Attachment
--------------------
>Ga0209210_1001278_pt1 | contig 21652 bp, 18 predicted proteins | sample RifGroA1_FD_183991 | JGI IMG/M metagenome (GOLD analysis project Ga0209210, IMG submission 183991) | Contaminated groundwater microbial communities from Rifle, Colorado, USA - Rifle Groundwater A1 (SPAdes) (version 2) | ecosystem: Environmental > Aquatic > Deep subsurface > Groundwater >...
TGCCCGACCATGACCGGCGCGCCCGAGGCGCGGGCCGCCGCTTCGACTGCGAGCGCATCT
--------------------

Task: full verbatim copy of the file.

>Ga0209210_1001278_pt1 | contig 21652 bp, 18 predicted proteins | sample RifGroA1_FD_183991 | JGI IMG/M metagenome (GOLD analysis project Ga0209210, IMG submission 183991) | Contaminated groundwater microbial communities from Rifle, Colorado, USA - Rifle Groundwater A1 (SPAdes) (version 2) | ecosystem: Environmental > Aquatic > Deep subsurface > Groundwater >...
TGCCCGACCATGACCGGCGCGCCCGAGGCGCGGGCCGCCGCTTCGACTGCGAGCGCATCT